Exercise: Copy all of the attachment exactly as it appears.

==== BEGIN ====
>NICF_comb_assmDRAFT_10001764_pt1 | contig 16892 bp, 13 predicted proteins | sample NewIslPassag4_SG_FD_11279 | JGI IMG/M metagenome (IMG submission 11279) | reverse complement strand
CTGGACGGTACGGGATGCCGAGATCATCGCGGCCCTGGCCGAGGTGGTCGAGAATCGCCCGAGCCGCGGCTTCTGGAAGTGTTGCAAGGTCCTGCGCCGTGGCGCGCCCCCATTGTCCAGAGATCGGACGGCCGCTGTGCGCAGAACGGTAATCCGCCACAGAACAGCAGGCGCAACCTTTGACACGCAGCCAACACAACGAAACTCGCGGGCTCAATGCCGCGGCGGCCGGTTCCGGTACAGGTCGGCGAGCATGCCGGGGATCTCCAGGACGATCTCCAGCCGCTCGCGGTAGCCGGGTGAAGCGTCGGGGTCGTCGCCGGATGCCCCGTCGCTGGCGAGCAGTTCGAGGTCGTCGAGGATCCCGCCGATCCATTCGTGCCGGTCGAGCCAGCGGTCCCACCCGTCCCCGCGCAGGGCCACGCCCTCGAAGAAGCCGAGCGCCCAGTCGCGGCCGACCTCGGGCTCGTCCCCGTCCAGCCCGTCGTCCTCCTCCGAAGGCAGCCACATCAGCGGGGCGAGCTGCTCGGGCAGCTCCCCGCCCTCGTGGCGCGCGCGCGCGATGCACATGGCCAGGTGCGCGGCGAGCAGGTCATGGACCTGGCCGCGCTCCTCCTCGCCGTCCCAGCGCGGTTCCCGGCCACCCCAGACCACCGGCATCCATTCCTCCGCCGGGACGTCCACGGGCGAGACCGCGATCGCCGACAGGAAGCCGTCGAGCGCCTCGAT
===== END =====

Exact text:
>NICF_comb_assmDRAFT_10001764_pt1 | contig 16892 bp, 13 predicted proteins | sample NewIslPassag4_SG_FD_11279 | JGI IMG/M metagenome (IMG submission 11279) | reverse complement strand
CTGGACGGTACGGGATGCCGAGATCATCGCGGCCCTGGCCGAGGTGGTCGAGAATCGCCCGAGCCGCGGCTTCTGGAAGTGTTGCAAGGTCCTGCGCCGTGGCGCGCCCCCATTGTCCAGAGATCGGACGGCCGCTGTGCGCAGAACGGTAATCCGCCACAGAACAGCAGGCGCAACCTTTGACACGCAGCCAACACAACGAAACTCGCGGGCTCAATGCCGCGGCGGCCGGTTCCGGTACAGGTCGGCGAGCATGCCGGGGATCTCCAGGACGATCTCCAGCCGCTCGCGGTAGCCGGGTGAAGCGTCGGGGTCGTCGCCGGATGCCCCGTCGCTGGCGAGCAGTTCGAGGTCGTCGAGGATCCCGCCGATCCATTCGTGCCGGTCGAGCCAGCGGTCCCACCCGTCCCCGCGCAGGGCCACGCCCTCGAAGAAGCCGAGCGCCCAGTCGCGGCCGACCTCGGGCTCGTCCCCGTCCAGCCCGTCGTCCTCCTCCGAAGGCAGCCACATCAGCGGGGCGAGCTGCTCGGGCAGCTCCCCGCCCTCGTGGCGCGCGCGCGCGATGCACATGGCCAGGTGCGCGGCGAGCAGGTCATGGACCTGGCCGCGCTCCTCCTCGCCGTCCCAGCGCGGTTCCCGGCCACCCCAGACCACCGGCATCCATTCCTCCGCCGGGACGTCCACGGGCGAGACCGCGATCGCCGACAGGAAGCCGTCGAGCGCCTCGAT